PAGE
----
During the trial defendants introduced a document entitled ‘Driver Education, N. L. Vaughn, Instructor.’ The document, which was used as an outline guide by police instructors of new recruits, contained the following statement: ‘If parking at night, leave parking lights on.’ Vaughn testified the manual was in effect in late 1965; that it was intended to be used as a general outline and the general statements therein were not hard and fast rules to be followed without exception; that the section referring to parking was meant to apply to situations in which the officer would not remain in the vehicle, and that it was proper procedure to turn off the unit's lights when conducting radar surveillance. Another police officer was also of the opinion that the lights should be turned off when operating the radar. There was opinion evidence that the hazard of being struck by a drunken driver would be greater were plaintiff's car parked with the lights on.
Also introduced in evidence was the ‘American Radar Range Master,’ with which Pitcher testified he was not acquainted. That document contained the following statement: ‘The radar unit should not be used on sections of freeways and high speed zones where there are three or four traffic lanes in one direction during peak traffic periods. * * * Officers should concentrate their efforts in the lower speed zones for their enforcement.’ Plaintiff testified the area of the collision was a high accident zone and that 12:00 p.m. was not a peak traffic period. There is no evidence showing the ‘American Radar Range Master’ was in effect in September 1965.
City paid plaintiff a total of $16,042.33 as salary and retirement pay to the time of trial. State Fund paid $12,811.48 in workmen's compensation benefits.
The jury returned a verdict in favor of plaintiff in the amount of $80,000; judgment was entered against Kniss and Lavezzi for $51,146.19 and against Cuchna for $10,000.
CONTENTIONS ON APPEAL
A. Defendants raise the following contentions:
1. It was reversible error to instruct on Vehicle Code sections 530 and 24802 and on the doctrine of last clear chance.
2. Plaintiff was guilty of contributory negligence as a matter of law.
B. City and State Fund together contend:
1. The evidence was insufficient to support the jury's findings that City was negligent and thereby caused the injuries.
C. City separately contends the trial court committed reversible error in refusing to give further instructions requested by the jury regarding City's negligence.
D. State Fund separately contends:
1. A finding that plaintiff was not negligent must result in a similar finding as to City.
2. As a matter of law City breached no duty of care owed to plaintiff.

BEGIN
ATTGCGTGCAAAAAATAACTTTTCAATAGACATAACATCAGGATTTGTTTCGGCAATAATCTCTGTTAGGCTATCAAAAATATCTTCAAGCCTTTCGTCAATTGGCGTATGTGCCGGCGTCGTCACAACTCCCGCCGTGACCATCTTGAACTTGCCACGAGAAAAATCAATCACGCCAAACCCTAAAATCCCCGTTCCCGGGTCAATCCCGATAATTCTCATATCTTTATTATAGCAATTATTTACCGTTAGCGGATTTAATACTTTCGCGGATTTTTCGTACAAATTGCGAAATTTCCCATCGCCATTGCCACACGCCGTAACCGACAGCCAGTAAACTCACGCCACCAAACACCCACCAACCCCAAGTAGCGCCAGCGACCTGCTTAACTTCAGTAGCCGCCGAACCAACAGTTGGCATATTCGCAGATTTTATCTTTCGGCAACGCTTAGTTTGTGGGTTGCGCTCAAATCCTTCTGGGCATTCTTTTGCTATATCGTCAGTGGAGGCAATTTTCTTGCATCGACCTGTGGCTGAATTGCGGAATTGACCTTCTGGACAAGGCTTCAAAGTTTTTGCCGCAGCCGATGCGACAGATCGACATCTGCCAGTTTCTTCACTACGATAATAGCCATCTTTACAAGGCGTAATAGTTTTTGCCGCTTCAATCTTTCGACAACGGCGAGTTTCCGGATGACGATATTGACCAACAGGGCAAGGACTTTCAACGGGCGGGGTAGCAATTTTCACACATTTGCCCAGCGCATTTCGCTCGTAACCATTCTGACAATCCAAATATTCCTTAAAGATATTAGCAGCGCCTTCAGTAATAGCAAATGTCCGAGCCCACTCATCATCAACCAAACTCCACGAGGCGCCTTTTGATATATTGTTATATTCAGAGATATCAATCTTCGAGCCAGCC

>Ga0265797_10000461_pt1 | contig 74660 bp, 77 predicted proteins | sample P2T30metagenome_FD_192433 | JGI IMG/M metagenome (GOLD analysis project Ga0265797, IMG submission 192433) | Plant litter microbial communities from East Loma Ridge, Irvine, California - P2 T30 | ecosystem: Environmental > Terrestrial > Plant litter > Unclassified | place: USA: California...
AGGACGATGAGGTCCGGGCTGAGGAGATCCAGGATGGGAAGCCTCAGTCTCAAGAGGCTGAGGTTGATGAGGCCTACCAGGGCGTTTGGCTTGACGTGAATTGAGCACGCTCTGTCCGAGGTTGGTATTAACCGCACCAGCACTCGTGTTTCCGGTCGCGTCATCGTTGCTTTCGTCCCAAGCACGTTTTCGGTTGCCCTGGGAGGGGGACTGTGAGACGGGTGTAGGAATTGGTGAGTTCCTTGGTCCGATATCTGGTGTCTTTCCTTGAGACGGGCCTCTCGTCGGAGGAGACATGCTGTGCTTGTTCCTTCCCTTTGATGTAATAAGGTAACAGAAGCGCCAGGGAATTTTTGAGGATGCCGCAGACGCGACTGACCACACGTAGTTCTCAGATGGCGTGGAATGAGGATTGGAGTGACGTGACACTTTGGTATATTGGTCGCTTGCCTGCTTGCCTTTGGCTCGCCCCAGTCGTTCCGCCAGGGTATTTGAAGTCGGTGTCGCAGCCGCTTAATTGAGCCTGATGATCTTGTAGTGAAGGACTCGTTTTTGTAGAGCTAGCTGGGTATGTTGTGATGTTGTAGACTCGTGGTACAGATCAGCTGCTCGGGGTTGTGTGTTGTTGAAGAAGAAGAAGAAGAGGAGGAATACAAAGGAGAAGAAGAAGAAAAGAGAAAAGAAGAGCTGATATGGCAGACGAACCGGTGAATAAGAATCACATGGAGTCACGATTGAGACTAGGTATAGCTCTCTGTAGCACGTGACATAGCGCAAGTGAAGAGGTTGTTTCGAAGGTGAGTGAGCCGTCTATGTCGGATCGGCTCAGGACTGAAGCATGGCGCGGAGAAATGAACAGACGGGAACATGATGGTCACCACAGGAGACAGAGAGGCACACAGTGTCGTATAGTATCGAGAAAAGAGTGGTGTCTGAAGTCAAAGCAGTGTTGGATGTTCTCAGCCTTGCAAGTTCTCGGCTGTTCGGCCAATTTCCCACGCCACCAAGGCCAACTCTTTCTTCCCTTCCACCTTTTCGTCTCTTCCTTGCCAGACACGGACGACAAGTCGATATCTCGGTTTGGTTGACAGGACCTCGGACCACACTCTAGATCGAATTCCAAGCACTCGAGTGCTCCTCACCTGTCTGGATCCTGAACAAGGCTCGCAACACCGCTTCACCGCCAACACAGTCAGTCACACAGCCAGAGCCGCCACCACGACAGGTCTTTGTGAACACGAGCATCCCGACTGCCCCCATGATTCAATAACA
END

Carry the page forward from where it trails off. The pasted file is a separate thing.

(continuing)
The trial court instructed the jury as follows:
‘Section 530 of the * * * Vehicle Code defines roadway as follows: A roadway is that portion of a highway improved, designed, or ordinarily used for vehicular traffic.
‘* * *n 5
‘Section 24802 of the * * * Vehicle Code provides as follows: Lamps on parked vehicle. No lights need be displayed upon a vehicle which is: (a) parked off the roadway.’
It is contended those instructions were improper for two reasons: (a) Plaintiff was parked on the roadway as a matter of law. (b) Vehicle Code section 24802 does not apply to freeways (such as Interstate 5).
Defendants contend that as a matter of law every portion of the entire paved area of a freeway is a roadway within the meaning of section 530 of the Vehicle Code; that it is therefore impossible to park on a freeway off the roadway; that accordingly section 24802 Vehicle Code can have no application and a vehicle may never be parked on a freeway without displaying lights during those hours when vehicles in motion on a highway are required to display lights.
Vehicle Code section 332 defines a freeway as follows:
“Freeway' is a highway in respect to which the owners of abutting lands have no right or easement of access to or from their abutting lands or in respect to which such owners have only limited or restricted right or easement of access.'
While there are certain specific regulations made applicable to freeways and not to highways in general, there is none that forces a conclusion that Vehicle Code section 530, which applies to highways in general, is inapplicable to a freeway.
To hold otherwise, in the absence of a statutory regulation on the subject, would carry in its wake situations as inconsistent as defendants imagine to result from a holding that not every part of the paved area of a freeway is a roadway.
There are involved, among possible others, regulations as to when it is permissible to pass a vehicle on the right, if there are four lanes divided by white lines and one not so divided, and regulations as to keeping within a single traffic lane if there are more than three clearly marked lanes for traffic.
In the factual situation here involved it is evident that Kniss did not consider what he described as the shoulder as being a part of the roadway.